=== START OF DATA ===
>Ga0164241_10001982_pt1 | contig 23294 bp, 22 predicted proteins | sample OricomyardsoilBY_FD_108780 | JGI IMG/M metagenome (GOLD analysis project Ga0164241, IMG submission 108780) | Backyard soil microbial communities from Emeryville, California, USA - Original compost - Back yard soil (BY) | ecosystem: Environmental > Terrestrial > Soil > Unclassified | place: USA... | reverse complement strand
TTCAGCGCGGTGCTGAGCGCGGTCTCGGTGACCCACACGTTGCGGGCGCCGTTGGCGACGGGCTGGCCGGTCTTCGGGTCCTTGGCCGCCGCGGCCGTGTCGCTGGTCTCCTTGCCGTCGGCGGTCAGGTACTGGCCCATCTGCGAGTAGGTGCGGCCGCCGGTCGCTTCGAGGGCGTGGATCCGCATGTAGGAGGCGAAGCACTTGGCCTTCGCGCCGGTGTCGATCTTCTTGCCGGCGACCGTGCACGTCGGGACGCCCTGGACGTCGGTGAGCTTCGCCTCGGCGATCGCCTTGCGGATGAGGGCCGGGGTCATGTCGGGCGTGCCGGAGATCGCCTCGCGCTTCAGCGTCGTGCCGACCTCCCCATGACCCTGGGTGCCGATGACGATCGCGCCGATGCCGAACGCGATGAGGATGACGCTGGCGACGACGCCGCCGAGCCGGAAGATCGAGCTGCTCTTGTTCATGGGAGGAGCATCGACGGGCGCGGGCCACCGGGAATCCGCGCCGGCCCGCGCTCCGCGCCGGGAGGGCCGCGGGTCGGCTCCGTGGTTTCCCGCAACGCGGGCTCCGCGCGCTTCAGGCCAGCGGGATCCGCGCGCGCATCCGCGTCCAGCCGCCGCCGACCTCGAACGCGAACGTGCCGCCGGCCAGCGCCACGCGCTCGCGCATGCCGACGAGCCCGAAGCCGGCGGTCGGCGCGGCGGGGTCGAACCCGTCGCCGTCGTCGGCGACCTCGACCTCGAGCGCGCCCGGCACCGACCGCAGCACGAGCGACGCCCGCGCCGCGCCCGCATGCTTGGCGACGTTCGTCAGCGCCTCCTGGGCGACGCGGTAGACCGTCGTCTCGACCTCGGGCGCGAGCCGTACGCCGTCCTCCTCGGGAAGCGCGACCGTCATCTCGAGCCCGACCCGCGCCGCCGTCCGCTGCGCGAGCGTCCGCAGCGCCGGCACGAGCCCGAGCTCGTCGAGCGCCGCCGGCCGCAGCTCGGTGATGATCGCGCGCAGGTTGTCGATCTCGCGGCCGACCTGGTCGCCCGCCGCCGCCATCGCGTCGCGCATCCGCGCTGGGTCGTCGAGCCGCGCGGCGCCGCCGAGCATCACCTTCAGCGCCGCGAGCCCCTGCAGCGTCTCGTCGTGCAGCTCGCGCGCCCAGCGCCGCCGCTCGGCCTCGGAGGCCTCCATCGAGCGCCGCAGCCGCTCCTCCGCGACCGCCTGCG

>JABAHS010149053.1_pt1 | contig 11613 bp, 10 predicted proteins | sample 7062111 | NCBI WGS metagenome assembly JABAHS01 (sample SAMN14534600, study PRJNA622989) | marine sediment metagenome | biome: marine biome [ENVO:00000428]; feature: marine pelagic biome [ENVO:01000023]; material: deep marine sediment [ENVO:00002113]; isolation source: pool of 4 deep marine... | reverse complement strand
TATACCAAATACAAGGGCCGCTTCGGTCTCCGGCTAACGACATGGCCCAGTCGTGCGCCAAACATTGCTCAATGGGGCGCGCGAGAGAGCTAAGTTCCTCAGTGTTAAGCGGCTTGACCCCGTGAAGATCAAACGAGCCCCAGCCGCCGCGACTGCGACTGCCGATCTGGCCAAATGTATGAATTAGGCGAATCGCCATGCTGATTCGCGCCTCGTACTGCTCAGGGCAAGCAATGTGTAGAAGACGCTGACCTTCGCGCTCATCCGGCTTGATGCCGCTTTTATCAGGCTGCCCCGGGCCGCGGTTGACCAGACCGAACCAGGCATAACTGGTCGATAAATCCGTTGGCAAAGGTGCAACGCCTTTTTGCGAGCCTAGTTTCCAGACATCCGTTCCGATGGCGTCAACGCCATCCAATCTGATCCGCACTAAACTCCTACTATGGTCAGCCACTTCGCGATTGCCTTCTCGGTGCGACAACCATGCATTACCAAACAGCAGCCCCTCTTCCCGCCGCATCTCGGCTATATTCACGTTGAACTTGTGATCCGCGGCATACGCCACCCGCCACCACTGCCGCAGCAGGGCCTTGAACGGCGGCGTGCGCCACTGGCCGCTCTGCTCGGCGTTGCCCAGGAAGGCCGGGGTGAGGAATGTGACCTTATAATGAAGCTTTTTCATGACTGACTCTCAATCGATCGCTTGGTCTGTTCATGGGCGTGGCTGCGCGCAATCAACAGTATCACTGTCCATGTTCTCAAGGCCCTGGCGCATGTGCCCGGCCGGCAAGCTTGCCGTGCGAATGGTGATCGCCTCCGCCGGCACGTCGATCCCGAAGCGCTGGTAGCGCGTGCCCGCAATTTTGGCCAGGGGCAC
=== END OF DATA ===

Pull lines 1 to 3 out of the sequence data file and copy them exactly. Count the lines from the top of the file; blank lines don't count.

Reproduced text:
>Ga0164241_10001982_pt1 | contig 23294 bp, 22 predicted proteins | sample OricomyardsoilBY_FD_108780 | JGI IMG/M metagenome (GOLD analysis project Ga0164241, IMG submission 108780) | Backyard soil microbial communities from Emeryville, California, USA - Original compost - Back yard soil (BY) | ecosystem: Environmental > Terrestrial > Soil > Unclassified | place: USA... | reverse complement strand
TTCAGCGCGGTGCTGAGCGCGGTCTCGGTGACCCACACGTTGCGGGCGCCGTTGGCGACGGGCTGGCCGGTCTTCGGGTCCTTGGCCGCCGCGGCCGTGTCGCTGGTCTCCTTGCCGTCGGCGGTCAGGTACTGGCCCATCTGCGAGTAGGTGCGGCCGCCGGTCGCTTCGAGGGCGTGGATCCGCATGTAGGAGGCGAAGCACTTGGCCTTCGCGCCGGTGTCGATCTTCTTGCCGGCGACCGTGCACGTCGGGACGCCCTGGACGTCGGTGAGCTTCGCCTCGGCGATCGCCTTGCGGATGAGGGCCGGGGTCATGTCGGGCGTGCCGGAGATCGCCTCGCGCTTCAGCGTCGTGCCGACCTCCCCATGACCCTGGGTGCCGATGACGATCGCGCCGATGCCGAACGCGATGAGGATGACGCTGGCGACGACGCCGCCGAGCCGGAAGATCGAGCTGCTCTTGTTCATGGGAGGAGCATCGACGGGCGCGGGCCACCGGGAATCCGCGCCGGCCCGCGCTCCGCGCCGGGAGGGCCGCGGGTCGGCTCCGTGGTTTCCCGCAACGCGGGCTCCGCGCGCTTCAGGCCAGCGGGATCCGCGCGCGCATCCGCGTCCAGCCGCCGCCGACCTCGAACGCGAACGTGCCGCCGGCCAGCGCCACGCGCTCGCGCATGCCGACGAGCCCGAAGCCGGCGGTCGGCGCGGCGGGGTCGAACCCGTCGCCGTCGTCGGCGACCTCGACCTCGAGCGCGCCCGGCACCGACCGCAGCACGAGCGACGCCCGCGCCGCGCCCGCATGCTTGGCGACGTTCGTCAGCGCCTCCTGGGCGACGCGGTAGACCGTCGTCTCGACCTCGGGCGCGAGCCGTACGCCGTCCTCCTCGGGAAGCGCGACCGTCATCTCGAGCCCGACCCGCGCCGCCGTCCGCTGCGCGAGCGTCCGCAGCGCCGGCACGAGCCCGAGCTCGTCGAGCGCCGCCGGCCGCAGCTCGGTGATGATCGCGCGCAGGTTGTCGATCTCGCGGCCGACCTGGTCGCCCGCCGCCGCCATCGCGTCGCGCATCCGCGCTGGGTCGTCGAGCCGCGCGGCGCCGCCGAGCATCACCTTCAGCGCCGCGAGCCCCTGCAGCGTCTCGTCGTGCAGCTCGCGCGCCCAGCGCCGCCGCTCGGCCTCGGAGGCCTCCATCGAGCGCCGCAGCCGCTCCTCCGCGACCGCCTGCG

>JABAHS010149053.1_pt1 | contig 11613 bp, 10 predicted proteins | sample 7062111 | NCBI WGS metagenome assembly JABAHS01 (sample SAMN14534600, study PRJNA622989) | marine sediment metagenome | biome: marine biome [ENVO:00000428]; feature: marine pelagic biome [ENVO:01000023]; material: deep marine sediment [ENVO:00002113]; isolation source: pool of 4 deep marine... | reverse complement strand